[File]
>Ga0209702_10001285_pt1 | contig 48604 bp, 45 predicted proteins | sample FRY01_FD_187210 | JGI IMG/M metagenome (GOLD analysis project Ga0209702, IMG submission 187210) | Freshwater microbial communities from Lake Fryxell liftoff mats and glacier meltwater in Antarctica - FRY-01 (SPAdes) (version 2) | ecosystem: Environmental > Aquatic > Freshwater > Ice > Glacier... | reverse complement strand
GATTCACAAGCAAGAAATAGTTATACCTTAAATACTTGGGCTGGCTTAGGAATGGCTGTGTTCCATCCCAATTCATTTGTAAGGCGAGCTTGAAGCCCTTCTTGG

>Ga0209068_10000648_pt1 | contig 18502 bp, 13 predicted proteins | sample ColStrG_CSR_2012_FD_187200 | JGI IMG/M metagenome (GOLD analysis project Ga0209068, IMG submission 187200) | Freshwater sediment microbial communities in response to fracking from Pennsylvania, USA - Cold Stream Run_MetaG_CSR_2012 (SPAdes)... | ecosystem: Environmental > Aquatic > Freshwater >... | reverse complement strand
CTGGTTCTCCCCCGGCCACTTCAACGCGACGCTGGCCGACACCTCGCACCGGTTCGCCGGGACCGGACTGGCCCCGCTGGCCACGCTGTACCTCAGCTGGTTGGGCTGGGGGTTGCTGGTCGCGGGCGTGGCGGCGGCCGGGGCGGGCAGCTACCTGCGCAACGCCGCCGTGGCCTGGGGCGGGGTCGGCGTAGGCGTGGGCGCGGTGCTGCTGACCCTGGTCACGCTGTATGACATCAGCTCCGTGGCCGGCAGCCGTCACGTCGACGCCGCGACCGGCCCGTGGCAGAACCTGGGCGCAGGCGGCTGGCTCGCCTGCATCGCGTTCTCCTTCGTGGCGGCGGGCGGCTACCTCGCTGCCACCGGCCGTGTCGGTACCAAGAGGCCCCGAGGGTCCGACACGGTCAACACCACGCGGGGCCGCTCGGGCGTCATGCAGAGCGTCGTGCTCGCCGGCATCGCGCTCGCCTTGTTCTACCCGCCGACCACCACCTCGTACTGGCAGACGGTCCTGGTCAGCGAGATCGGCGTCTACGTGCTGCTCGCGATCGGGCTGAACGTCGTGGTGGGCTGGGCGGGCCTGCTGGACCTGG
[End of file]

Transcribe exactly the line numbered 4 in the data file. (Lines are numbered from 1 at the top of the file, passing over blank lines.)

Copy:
CTGGTTCTCCCCCGGCCACTTCAACGCGACGCTGGCCGACACCTCGCACCGGTTCGCCGGGACCGGACTGGCCCCGCTGGCCACGCTGTACCTCAGCTGGTTGGGCTGGGGGTTGCTGGTCGCGGGCGTGGCGGCGGCCGGGGCGGGCAGCTACCTGCGCAACGCCGCCGTGGCCTGGGGCGGGGTCGGCGTAGGCGTGGGCGCGGTGCTGCTGACCCTGGTCACGCTGTATGACATCAGCTCCGTGGCCGGCAGCCGTCACGTCGACGCCGCGACCGGCCCGTGGCAGAACCTGGGCGCAGGCGGCTGGCTCGCCTGCATCGCGTTCTCCTTCGTGGCGGCGGGCGGCTACCTCGCTGCCACCGGCCGTGTCGGTACCAAGAGGCCCCGAGGGTCCGACACGGTCAACACCACGCGGGGCCGCTCGGGCGTCATGCAGAGCGTCGTGCTCGCCGGCATCGCGCTCGCCTTGTTCTACCCGCCGACCACCACCTCGTACTGGCAGACGGTCCTGGTCAGCGAGATCGGCGTCTACGTGCTGCTCGCGATCGGGCTGAACGTCGTGGTGGGCTGGGCGGGCCTGCTGGACCTGG